Premier League VAR

VAR Is Here To Stay – And VAR Sponsorship Is Coming

By Tim Crow | February 2, 2021

There is no doubt, whether for or against it, that VAR continues to be one of the most controversial aspects of football, with a large number of fans only embracing it when, conveniently, it benefits their team. Now, in his latest Crowdown for iSportConnect, Tim Crow argues his case, not for or against VAR, but why brands should see the bigger picture of it as the next big sponsorship opportunity in the beautiful game.

A wry smile settled on my face when the news broke in January that Serie A was going to market for a VAR (Video Assistant Referee) sponsor.

After I predicted in 2018 that VAR sponsorship in football’s biggest leagues and tournaments was an inevitability and that it was going to be huge, VAR became so controversial that I copped it from everyone from Marina Hyde in The Guardian to (somewhat less entertainingly) internet trolls. A friend even sent me a T-shirt on which he’d had printed ‘OUTNUMBERED BUT NEVER OUTGUNNED’ with a note that read ‘You’re going to need this if you carry on with this VAR stuff.’

“Despite the criticism and all the controversy around VAR, I’ve never doubted for a moment that I’ll be proved right”

But despite the criticism and all the controversy around VAR, I’ve never doubted for a moment that I’ll be proved right. Serie A’s move is just the start of an inevitable process which the pandemic has if anything made even more inevitable.

But before we consider that, let’s go back to 2018 and the key principles of the argument I advanced at the time, which still hold good.

VAR’s debut at the 2018 World Cup proved that it is quite simply the most visible and valuable sponsorship asset football has ever created. 

It became the global talking point of the tournament, regularly playing a crucial role including in the Final itself, and it did so without controversy. Sure, fans of the teams that decisions went against didn’t like them, but all seventeen game-changing decisions were correct, and everyone knew it.

“VAR isn’t part of the sideshow like ad breaks, and it’s not low-voice media like kit branding or perimeter ads.”

If a brand had sponsored VAR during the 2018 World Cup, they would not only have been part of that dominant global story, but also easily the most visible sponsor globally, with a total of 27 minutes of potential global branding while VAR was on-screen – and that visibility would have had a much higher value than anything else a sponsor could buy. VAR isn’t part of the sideshow like ad breaks, and it’s not low-voice media like kit branding or perimeter ads. It’s embedded in the game and has guaranteed talkability. Sponsorship nirvana.

But I can hear you saying: sure Tim, all well and good. That was then, this is now. What about all the controversy about VAR and how unpopular it is with so many fans? Why would any sponsor want to be associated with that?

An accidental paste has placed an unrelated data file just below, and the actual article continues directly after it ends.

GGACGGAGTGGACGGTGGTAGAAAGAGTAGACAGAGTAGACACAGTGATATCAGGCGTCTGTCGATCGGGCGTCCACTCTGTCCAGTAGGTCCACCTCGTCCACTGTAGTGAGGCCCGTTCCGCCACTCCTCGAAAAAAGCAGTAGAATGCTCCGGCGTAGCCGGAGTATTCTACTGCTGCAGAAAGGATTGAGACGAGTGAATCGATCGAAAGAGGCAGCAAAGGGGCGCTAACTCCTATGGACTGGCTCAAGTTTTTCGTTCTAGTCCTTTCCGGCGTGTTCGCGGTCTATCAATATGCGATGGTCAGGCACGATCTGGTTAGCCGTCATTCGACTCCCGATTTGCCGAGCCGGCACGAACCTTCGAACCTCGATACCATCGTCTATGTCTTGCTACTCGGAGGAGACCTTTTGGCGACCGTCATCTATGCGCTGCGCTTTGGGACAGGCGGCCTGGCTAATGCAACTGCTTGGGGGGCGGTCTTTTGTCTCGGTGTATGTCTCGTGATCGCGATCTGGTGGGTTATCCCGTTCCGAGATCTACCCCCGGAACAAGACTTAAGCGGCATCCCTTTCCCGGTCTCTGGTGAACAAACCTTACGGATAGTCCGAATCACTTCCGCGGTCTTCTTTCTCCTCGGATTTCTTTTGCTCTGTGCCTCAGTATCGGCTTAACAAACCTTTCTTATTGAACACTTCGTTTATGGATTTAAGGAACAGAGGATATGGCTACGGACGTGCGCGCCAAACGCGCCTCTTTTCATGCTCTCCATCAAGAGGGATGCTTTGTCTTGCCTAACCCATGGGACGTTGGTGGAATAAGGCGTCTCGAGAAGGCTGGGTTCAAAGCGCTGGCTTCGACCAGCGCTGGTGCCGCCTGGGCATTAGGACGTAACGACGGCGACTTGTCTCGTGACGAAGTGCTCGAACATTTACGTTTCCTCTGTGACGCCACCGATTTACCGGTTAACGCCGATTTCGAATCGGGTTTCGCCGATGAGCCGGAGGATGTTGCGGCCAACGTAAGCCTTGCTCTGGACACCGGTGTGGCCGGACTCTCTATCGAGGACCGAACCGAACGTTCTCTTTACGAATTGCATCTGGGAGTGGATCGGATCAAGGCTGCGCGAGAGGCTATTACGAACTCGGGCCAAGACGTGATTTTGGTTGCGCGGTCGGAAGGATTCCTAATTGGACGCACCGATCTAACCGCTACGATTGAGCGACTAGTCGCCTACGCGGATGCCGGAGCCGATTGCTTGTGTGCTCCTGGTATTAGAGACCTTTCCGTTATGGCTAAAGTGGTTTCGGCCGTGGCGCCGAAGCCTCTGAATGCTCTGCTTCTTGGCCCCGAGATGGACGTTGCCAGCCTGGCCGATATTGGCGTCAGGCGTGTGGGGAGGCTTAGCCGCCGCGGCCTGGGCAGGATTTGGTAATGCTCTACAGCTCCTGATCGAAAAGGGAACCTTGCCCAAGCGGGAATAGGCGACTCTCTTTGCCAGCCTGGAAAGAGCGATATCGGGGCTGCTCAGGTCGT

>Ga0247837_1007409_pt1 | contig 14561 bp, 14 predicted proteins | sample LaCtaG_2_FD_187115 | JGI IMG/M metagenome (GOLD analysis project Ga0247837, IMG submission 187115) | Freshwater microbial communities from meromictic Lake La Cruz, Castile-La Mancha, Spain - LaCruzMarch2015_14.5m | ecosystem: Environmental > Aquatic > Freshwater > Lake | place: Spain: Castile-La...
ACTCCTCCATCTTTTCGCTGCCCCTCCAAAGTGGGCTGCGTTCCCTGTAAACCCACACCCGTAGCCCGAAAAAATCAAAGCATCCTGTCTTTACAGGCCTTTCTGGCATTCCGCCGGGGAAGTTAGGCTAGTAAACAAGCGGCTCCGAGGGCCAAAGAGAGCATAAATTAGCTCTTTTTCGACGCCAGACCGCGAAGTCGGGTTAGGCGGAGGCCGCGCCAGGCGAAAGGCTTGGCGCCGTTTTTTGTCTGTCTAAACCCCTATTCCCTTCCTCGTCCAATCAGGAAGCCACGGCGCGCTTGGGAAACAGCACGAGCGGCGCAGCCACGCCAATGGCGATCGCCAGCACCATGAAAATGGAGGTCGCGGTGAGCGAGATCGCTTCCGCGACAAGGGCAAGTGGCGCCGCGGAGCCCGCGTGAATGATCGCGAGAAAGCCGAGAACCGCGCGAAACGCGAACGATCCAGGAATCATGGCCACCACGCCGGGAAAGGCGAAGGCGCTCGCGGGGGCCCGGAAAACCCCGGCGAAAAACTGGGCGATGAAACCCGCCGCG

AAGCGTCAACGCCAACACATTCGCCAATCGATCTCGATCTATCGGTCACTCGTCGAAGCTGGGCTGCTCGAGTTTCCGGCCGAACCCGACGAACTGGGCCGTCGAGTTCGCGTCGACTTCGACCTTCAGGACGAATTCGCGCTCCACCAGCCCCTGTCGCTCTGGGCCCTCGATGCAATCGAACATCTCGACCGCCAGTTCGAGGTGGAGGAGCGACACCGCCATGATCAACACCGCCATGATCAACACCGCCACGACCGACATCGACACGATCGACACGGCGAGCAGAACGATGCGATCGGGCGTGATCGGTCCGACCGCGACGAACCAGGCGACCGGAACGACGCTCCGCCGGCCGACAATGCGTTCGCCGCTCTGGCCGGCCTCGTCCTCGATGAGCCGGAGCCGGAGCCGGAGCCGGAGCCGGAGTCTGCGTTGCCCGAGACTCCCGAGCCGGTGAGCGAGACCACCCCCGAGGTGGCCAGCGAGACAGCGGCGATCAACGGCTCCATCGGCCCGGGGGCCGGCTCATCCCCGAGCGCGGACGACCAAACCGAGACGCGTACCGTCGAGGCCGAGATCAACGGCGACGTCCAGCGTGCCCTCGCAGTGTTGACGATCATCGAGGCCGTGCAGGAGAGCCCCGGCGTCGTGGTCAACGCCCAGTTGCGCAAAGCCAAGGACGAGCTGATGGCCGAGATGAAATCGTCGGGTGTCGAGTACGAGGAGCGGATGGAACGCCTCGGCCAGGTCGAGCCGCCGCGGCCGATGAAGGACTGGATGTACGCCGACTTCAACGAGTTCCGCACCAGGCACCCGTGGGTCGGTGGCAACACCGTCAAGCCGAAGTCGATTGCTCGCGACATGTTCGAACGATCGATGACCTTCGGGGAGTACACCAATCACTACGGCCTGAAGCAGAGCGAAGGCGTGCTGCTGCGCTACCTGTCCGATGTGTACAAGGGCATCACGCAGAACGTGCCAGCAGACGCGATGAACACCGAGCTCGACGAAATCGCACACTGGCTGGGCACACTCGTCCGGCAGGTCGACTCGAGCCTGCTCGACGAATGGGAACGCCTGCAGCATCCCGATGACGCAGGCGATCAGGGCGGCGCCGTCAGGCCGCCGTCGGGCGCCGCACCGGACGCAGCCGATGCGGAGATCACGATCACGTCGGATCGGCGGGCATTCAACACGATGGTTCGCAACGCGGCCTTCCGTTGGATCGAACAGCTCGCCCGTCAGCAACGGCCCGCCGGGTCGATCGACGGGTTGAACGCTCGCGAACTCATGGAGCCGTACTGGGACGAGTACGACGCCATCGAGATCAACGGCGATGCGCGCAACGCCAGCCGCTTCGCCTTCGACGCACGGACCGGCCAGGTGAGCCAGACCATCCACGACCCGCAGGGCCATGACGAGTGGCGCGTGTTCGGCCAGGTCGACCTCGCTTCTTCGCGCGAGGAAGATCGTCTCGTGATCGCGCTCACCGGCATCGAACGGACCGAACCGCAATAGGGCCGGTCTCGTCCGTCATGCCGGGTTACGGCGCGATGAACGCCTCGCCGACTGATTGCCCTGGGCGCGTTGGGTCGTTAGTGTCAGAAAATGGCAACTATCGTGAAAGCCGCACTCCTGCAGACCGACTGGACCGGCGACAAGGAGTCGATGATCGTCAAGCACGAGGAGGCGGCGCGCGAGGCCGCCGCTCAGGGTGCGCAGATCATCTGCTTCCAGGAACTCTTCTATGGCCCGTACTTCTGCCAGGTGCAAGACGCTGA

And I get that, of course. But to suggest that football cannot solve this problem flies in the face of sporting history – and when it does, the size of the prize will be unprecedented.

“VAR will become the most valuable sponsorship asset in football history”

Football is not the first sport to have the problem it currently has with VAR. Far from it, and it strains credulity to believe that football will be the first not to find a solution. Many other sports have introduced tech-based decision-making innovations that were initially flawed and unpopular, but which were eventually perfected. Cricket, notably, struggled with what became DRS for years, but DRS is now widely accepted to have improved the game and is enjoyed by most fans. I believe football can and will tread the same path with VAR, not least because VAR has arrived with perfect timing: never in its long history has football needed a game-changing new revenue stream as much as it does now, to combat the catastrophic effects of the pandemic. What greater motivation could there be to get things right?   

In the short term, while VAR evolves, I suspect that other rights holders will emulate Serie A by bundling VAR into a package of similar sponsorship assets such as Goal Line Technology, rather than selling VAR as a standalone sponsorship asset. This approach has the dual effect of reducing a sponsor’s reliance on VAR and cushioning it against negative publicity.

But make no mistake: VAR will become the most valuable sponsorship asset in football history, not only because it is embedded and unmissable in the game, but also because it embraces controversy. Football thrives on controversy, and when it is perfected, so will VAR. The most successful sponsors of VAR will lean into that, and reap the benefits.  

Premier League VAR

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